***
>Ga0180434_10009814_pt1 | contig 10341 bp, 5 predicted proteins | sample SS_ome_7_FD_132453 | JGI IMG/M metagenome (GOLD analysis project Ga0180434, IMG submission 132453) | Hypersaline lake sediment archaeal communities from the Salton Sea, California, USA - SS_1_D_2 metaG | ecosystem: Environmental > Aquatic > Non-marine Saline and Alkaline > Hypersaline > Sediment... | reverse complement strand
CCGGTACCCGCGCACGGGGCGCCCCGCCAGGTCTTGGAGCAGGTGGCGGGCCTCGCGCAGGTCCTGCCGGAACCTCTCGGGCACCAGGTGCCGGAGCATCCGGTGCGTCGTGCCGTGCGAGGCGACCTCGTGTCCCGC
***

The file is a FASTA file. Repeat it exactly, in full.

>Ga0180434_10009814_pt1 | contig 10341 bp, 5 predicted proteins | sample SS_ome_7_FD_132453 | JGI IMG/M metagenome (GOLD analysis project Ga0180434, IMG submission 132453) | Hypersaline lake sediment archaeal communities from the Salton Sea, California, USA - SS_1_D_2 metaG | ecosystem: Environmental > Aquatic > Non-marine Saline and Alkaline > Hypersaline > Sediment... | reverse complement strand
CCGGTACCCGCGCACGGGGCGCCCCGCCAGGTCTTGGAGCAGGTGGCGGGCCTCGCGCAGGTCCTGCCGGAACCTCTCGGGCACCAGGTGCCGGAGCATCCGGTGCGTCGTGCCGTGCGAGGCGACCTCGTGTCCCGC